Recently, I was talking with a lawyer who had been referred a very nice piece of business right in her practice sweet spot. She said to me, “I don’t even know how they heard of me.” Putting aside the suggestion that she ask to find out, it got me thinking about how important credentials are in attracting legal work.
Sure, we all talk about the importance of relationships in business development, including building our networks and cultivating contacts. But the fact is that the world is changing and, with it, the ways that clients select counsel. Clients have new ways of finding information and like to do their own research.
Why Your Credentials Matter
Consider these findings from studies, which I have referenced in the past:
1. Business-to-business customers complete nearly 60 percent of a typical purchasing decision before even having a conversation with a supplier (read “law firm”) (Corporate Executive Board Study).
2. More than 80 percent of buyers of professional services review a firm website before engaging, more than 63 percent research it using a search engine such as Google, and almost 60 percent look it up on social media (Hinge Research Institute Study).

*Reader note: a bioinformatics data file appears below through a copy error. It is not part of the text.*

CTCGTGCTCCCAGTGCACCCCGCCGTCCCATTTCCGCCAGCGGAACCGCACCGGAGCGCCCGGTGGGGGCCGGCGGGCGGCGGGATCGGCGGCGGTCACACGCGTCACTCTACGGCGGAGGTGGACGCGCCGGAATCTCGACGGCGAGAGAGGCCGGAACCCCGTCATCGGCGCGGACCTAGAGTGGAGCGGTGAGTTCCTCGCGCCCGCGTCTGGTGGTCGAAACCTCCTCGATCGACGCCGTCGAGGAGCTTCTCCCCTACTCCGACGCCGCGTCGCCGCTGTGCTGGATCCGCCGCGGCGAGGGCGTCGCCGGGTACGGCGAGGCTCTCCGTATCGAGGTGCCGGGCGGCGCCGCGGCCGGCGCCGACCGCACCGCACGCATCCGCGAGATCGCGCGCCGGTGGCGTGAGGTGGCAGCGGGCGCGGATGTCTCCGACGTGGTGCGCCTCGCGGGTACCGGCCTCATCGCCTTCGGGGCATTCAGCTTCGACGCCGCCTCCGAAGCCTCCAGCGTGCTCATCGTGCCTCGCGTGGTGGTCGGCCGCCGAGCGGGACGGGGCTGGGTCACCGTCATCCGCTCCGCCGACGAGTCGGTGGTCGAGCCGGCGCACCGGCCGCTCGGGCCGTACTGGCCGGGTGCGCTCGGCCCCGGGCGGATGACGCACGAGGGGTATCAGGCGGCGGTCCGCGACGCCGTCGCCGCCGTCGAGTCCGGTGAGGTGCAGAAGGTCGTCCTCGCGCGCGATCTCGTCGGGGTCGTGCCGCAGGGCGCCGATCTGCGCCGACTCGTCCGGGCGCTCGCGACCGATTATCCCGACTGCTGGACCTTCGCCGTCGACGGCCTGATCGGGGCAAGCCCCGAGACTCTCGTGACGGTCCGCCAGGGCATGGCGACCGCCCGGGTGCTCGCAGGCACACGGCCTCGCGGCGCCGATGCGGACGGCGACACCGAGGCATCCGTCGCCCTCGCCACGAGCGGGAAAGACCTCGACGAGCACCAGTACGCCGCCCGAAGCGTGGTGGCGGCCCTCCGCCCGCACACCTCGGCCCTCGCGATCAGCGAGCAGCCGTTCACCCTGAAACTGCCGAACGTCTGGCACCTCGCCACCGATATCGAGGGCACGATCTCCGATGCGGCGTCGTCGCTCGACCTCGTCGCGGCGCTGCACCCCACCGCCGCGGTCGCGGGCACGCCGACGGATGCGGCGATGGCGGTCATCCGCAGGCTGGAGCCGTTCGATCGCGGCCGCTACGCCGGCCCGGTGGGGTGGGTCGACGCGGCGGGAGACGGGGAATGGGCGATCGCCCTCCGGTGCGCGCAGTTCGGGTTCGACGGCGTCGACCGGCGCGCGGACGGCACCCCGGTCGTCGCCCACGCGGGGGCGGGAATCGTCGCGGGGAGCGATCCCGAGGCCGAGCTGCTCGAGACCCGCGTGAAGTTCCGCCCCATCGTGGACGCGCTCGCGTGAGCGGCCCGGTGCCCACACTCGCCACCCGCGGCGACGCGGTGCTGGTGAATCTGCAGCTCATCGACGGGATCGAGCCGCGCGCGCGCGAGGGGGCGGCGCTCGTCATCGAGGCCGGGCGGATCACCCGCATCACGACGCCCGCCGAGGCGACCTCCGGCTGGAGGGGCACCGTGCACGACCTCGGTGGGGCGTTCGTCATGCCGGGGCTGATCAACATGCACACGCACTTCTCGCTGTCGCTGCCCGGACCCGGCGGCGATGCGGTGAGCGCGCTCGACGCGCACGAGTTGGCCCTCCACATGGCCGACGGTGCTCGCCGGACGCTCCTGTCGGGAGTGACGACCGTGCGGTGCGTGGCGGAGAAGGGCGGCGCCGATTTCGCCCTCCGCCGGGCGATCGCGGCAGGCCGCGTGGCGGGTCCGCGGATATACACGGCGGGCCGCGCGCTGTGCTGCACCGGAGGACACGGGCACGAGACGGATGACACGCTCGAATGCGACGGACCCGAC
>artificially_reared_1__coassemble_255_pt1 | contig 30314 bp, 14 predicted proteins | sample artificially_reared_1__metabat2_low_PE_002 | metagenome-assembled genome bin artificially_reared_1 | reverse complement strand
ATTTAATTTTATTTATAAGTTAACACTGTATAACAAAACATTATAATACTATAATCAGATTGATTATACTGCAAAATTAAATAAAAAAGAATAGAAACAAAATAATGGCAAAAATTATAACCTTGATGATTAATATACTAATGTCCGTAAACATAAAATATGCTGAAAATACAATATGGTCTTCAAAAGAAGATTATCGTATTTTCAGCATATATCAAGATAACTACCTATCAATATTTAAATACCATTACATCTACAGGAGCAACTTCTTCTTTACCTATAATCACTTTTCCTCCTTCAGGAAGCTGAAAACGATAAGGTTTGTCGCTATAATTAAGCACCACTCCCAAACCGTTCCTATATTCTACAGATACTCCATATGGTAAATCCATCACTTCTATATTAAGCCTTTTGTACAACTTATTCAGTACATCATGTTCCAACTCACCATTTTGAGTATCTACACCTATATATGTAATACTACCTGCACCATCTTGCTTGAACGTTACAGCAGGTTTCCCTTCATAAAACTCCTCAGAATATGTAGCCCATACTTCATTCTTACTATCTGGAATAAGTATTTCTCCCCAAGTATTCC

In addition, these points support the importance of credentials:
- “Perception of expertise” shows up repeatedly as a top selection factor for clients. Expertise-based activities make clients feel good about their choice of counsel. As one client said, “There is something very comforting about seeing your lawyer present at a dais.”
- Some practices can be developed through expertise-based marketing.
- Credentials result in other opportunities. For example, if you write an article, you may be asked to speak about or edit a chapter on the topic.
- Credentials are important if you aspire to be honored, like being invited to join the “college” of your practice, or listed in directories or rankings like Chambers.
- Credentials belong to you and, as a result, are portable. Whatever may happen in the future, your credentials remain on your resume.
There are myriad opportunities to build your credentials, including:
- White papers
- Firm newsletters and alerts
- Website and blog postings
- Chapters and books
- Letters to the editor
- Direct-mail letters
- Client seminars
- Industry association meetings
- Internal meetings
- Bar or other professional group meetings
- Being a leader of or active participant in an organization:
- Industry groups
- Bar or lawyer associations
- Other professional associations
- Civic and charitable groups
- Business groups
- Alumni associations
Selecting the appropriate activities requires consideration of the audience, your practice, your competition, your interests, the nature of the topic and the potential forums.
Expertise marketing can build your visibility and differentiate you, establish you as a leader in a market or practice area, start conversations and even generate leads. It’s hard to know exactly where your activities will take you but, for these reasons, it makes sense to start down the path.